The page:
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Immigration Adjudicators

Volume 300: debated on Monday 10 November 1997

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What plans he has to increase the training given to immigration adjudicators. [13460]

Although training is primarily a matter for the chief adjudicator, we have substantially increased the money available for judicial training from —47,000 spent last year to —220,000 planned to be spent this year.

All new adjudicators receive two days' induction training, followed by a period of sitting in and mentoring by established adjudicators. Every adjudicator receives at least a day's training each year and attends a two-day conference at least every other year. They all have back-up from a research and information team.

Given that the immigration appellate system is judicial, not administrative, and that many immigration adjudicators are becoming extremely frustrated at what they see as an over-use, possibly an abuse, of judicial review—25 per cent. of all judicial reviews are now immigration related—is it not time that the Minister considered whether he should curb, restrict or in some way remove the rights of parties to seek judicial review of such decisions?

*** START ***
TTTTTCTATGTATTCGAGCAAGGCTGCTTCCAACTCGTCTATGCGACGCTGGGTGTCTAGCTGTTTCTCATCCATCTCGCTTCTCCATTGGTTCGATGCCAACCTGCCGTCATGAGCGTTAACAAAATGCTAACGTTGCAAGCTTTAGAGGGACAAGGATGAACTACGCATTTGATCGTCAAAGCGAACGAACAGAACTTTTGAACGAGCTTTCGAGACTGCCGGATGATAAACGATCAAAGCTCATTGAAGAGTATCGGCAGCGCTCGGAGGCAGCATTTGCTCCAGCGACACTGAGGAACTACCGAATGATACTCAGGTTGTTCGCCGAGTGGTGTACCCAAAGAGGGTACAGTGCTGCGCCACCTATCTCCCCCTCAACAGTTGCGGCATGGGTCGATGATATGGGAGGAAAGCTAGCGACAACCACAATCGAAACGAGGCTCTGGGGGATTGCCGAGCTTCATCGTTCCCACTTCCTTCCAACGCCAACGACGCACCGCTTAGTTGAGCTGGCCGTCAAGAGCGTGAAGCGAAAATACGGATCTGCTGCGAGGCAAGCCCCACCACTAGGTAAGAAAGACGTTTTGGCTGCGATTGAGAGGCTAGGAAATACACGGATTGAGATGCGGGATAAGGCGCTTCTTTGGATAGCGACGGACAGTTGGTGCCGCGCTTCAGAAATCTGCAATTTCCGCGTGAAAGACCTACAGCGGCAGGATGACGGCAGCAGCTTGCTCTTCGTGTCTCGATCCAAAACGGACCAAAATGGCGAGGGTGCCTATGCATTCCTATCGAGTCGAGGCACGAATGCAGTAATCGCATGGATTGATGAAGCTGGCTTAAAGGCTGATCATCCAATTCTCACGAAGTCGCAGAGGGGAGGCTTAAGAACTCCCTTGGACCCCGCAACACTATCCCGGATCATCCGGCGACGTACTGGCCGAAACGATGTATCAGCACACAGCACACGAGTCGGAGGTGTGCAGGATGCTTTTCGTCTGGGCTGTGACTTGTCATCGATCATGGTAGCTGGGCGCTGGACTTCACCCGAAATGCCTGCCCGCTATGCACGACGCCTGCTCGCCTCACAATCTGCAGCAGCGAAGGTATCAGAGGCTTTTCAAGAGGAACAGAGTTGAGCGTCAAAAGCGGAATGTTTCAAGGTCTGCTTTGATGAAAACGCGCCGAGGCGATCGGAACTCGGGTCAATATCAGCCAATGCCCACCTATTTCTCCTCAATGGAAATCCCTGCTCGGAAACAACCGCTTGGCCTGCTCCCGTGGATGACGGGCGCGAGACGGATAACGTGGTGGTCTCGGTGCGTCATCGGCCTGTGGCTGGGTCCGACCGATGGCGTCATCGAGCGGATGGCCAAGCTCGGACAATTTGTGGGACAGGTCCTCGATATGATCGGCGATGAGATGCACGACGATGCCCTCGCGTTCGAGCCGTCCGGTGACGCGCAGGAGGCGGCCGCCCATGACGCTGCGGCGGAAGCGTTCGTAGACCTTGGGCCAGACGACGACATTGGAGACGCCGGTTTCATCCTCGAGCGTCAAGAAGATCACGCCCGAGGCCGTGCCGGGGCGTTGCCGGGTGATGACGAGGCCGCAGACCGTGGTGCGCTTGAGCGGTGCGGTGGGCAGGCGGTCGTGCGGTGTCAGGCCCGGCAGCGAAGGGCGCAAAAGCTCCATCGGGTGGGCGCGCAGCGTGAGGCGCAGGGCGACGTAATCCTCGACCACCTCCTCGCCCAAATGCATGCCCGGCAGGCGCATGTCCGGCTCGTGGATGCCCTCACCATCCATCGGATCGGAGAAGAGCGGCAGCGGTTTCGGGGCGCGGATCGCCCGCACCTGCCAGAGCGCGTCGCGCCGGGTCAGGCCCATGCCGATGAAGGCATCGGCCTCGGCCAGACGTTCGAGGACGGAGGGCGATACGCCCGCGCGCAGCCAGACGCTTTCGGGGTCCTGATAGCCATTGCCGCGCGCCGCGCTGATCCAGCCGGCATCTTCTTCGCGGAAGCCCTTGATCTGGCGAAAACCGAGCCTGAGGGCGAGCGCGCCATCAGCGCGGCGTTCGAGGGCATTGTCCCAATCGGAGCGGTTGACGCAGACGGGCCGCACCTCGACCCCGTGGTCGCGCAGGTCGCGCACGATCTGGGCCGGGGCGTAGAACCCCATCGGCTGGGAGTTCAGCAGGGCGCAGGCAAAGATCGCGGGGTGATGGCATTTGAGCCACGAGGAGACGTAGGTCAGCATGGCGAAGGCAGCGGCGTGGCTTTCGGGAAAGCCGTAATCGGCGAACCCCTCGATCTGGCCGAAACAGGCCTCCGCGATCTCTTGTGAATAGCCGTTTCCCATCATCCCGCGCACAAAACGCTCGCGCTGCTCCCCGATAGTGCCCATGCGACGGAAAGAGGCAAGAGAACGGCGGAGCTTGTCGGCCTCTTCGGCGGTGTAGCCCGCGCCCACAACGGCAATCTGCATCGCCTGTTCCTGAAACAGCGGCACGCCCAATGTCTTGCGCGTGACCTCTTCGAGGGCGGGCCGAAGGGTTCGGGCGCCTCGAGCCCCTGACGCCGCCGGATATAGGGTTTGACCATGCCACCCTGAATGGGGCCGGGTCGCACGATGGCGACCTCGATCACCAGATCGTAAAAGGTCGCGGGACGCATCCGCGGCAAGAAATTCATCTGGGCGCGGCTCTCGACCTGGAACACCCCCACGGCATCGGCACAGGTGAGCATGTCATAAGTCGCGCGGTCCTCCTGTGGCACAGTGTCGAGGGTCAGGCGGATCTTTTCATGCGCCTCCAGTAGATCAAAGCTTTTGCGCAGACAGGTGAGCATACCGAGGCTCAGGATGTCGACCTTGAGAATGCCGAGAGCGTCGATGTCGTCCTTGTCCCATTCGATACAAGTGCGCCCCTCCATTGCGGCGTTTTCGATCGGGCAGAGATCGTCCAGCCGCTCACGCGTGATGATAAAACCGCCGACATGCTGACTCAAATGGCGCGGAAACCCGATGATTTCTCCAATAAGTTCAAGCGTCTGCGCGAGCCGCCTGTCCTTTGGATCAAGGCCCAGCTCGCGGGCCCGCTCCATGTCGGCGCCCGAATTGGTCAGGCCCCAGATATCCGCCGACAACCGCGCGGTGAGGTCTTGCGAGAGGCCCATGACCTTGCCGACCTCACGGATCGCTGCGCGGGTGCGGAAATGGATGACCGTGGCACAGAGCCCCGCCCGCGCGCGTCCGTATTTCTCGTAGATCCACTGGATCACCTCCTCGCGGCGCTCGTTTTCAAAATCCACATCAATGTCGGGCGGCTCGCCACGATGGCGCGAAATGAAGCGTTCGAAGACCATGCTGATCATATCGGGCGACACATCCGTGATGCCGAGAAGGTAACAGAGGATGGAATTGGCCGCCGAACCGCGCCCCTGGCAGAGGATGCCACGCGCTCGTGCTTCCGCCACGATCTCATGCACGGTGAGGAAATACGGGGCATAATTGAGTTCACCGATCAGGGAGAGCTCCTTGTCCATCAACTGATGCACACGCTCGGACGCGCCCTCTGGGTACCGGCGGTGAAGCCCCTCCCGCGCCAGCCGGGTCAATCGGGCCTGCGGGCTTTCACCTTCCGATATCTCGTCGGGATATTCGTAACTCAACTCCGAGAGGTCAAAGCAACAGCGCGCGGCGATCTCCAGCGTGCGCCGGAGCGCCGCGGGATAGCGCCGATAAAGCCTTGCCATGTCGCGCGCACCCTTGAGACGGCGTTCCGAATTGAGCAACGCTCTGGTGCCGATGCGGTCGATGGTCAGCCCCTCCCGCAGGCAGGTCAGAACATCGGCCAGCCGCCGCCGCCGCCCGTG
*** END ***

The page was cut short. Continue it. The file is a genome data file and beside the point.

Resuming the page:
As I have said before to the hon. Gentleman, a review of those matters is being undertaken by Ministers across Departments and, as a result, I hope that we will be able to bring forward proposals that meet his concerns.

I hope that my hon. Friend will bear it in mind that such issues must be looked at in a broad and tolerant way because we are dealing with people's lives. Two doctors in my constituency have been refused permission to bring in their mother on the basis that ladies aged 67 are not capable of work. I feel therefore that perhaps a little enlightenment in some of those Departments would not go amiss.

The Lord Chancellor's Department's responsibilities relate to appeals. The enlightenment necessary in that context should be such as to ensure that such appeals are dealt with speedily, fairly and in a satisfactory manner.